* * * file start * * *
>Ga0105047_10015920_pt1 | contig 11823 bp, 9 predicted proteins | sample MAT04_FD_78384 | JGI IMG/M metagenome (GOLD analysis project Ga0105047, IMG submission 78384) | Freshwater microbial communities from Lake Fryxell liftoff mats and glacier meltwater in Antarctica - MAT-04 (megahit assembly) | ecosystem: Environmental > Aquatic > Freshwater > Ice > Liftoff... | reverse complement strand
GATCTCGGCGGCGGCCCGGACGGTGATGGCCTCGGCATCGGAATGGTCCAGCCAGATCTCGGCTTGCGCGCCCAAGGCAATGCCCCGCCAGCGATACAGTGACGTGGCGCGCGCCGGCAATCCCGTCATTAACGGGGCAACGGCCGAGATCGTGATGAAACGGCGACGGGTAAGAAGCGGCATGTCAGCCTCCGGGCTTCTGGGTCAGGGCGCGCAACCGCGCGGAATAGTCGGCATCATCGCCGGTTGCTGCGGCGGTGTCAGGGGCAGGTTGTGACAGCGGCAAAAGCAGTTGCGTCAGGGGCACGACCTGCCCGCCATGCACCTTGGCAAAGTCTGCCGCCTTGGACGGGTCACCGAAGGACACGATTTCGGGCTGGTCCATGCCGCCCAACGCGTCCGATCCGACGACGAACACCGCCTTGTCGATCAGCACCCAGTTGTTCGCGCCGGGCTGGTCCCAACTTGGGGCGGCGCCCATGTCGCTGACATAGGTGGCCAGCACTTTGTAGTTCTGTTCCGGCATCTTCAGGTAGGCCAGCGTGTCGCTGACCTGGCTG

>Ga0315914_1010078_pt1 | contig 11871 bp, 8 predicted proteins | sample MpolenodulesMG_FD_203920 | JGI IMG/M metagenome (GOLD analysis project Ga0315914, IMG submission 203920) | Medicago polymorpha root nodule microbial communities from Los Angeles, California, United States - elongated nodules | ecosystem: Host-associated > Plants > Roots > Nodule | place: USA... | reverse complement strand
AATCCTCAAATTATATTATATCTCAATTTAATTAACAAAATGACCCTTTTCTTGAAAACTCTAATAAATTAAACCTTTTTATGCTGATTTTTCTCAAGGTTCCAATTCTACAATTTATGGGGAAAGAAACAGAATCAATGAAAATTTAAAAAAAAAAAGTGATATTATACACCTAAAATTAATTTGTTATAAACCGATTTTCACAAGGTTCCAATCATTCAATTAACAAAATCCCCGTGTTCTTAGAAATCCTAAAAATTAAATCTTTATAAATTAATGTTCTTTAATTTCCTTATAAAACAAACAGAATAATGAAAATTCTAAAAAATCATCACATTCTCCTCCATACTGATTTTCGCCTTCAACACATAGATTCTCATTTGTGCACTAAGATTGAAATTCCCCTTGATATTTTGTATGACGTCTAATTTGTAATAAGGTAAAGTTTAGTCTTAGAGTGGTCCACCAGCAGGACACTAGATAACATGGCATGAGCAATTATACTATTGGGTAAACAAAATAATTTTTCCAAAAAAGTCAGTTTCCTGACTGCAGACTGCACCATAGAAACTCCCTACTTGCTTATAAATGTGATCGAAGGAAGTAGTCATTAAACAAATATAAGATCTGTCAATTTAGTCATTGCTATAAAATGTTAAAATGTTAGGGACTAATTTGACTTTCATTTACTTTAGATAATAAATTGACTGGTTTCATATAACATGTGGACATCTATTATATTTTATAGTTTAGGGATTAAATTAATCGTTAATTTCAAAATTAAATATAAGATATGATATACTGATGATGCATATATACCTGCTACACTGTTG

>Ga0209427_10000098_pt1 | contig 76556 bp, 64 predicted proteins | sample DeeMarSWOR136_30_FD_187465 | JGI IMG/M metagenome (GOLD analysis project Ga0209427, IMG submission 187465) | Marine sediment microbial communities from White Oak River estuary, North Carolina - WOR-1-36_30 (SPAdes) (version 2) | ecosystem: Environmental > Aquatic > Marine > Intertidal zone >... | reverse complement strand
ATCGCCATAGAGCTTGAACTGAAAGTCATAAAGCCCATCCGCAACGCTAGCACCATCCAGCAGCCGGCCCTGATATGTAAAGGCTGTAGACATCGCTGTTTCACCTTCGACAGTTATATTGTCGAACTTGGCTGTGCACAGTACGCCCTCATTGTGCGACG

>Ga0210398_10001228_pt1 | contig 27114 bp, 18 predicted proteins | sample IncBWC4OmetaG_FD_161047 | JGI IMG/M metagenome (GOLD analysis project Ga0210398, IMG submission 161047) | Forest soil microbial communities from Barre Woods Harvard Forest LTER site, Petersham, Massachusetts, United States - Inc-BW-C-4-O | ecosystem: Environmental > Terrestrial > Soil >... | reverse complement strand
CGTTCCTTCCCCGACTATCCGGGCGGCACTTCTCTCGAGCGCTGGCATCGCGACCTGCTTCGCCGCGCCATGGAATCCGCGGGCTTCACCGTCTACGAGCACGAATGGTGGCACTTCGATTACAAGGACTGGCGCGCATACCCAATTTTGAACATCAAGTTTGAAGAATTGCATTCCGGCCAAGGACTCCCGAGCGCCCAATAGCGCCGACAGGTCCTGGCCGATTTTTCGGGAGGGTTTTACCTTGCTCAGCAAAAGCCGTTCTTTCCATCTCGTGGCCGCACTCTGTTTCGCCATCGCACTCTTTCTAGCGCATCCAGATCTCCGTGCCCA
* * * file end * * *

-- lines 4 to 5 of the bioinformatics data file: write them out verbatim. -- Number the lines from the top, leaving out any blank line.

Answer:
AATCCTCAAATTATATTATATCTCAATTTAATTAACAAAATGACCCTTTTCTTGAAAACTCTAATAAATTAAACCTTTTTATGCTGATTTTTCTCAAGGTTCCAATTCTACAATTTATGGGGAAAGAAACAGAATCAATGAAAATTTAAAAAAAAAAAGTGATATTATACACCTAAAATTAATTTGTTATAAACCGATTTTCACAAGGTTCCAATCATTCAATTAACAAAATCCCCGTGTTCTTAGAAATCCTAAAAATTAAATCTTTATAAATTAATGTTCTTTAATTTCCTTATAAAACAAACAGAATAATGAAAATTCTAAAAAATCATCACATTCTCCTCCATACTGATTTTCGCCTTCAACACATAGATTCTCATTTGTGCACTAAGATTGAAATTCCCCTTGATATTTTGTATGACGTCTAATTTGTAATAAGGTAAAGTTTAGTCTTAGAGTGGTCCACCAGCAGGACACTAGATAACATGGCATGAGCAATTATACTATTGGGTAAACAAAATAATTTTTCCAAAAAAGTCAGTTTCCTGACTGCAGACTGCACCATAGAAACTCCCTACTTGCTTATAAATGTGATCGAAGGAAGTAGTCATTAAACAAATATAAGATCTGTCAATTTAGTCATTGCTATAAAATGTTAAAATGTTAGGGACTAATTTGACTTTCATTTACTTTAGATAATAAATTGACTGGTTTCATATAACATGTGGACATCTATTATATTTTATAGTTTAGGGATTAAATTAATCGTTAATTTCAAAATTAAATATAAGATATGATATACTGATGATGCATATATACCTGCTACACTGTTG

>Ga0209427_10000098_pt1 | contig 76556 bp, 64 predicted proteins | sample DeeMarSWOR136_30_FD_187465 | JGI IMG/M metagenome (GOLD analysis project Ga0209427, IMG submission 187465) | Marine sediment microbial communities from White Oak River estuary, North Carolina - WOR-1-36_30 (SPAdes) (version 2) | ecosystem: Environmental > Aquatic > Marine > Intertidal zone >... | reverse complement strand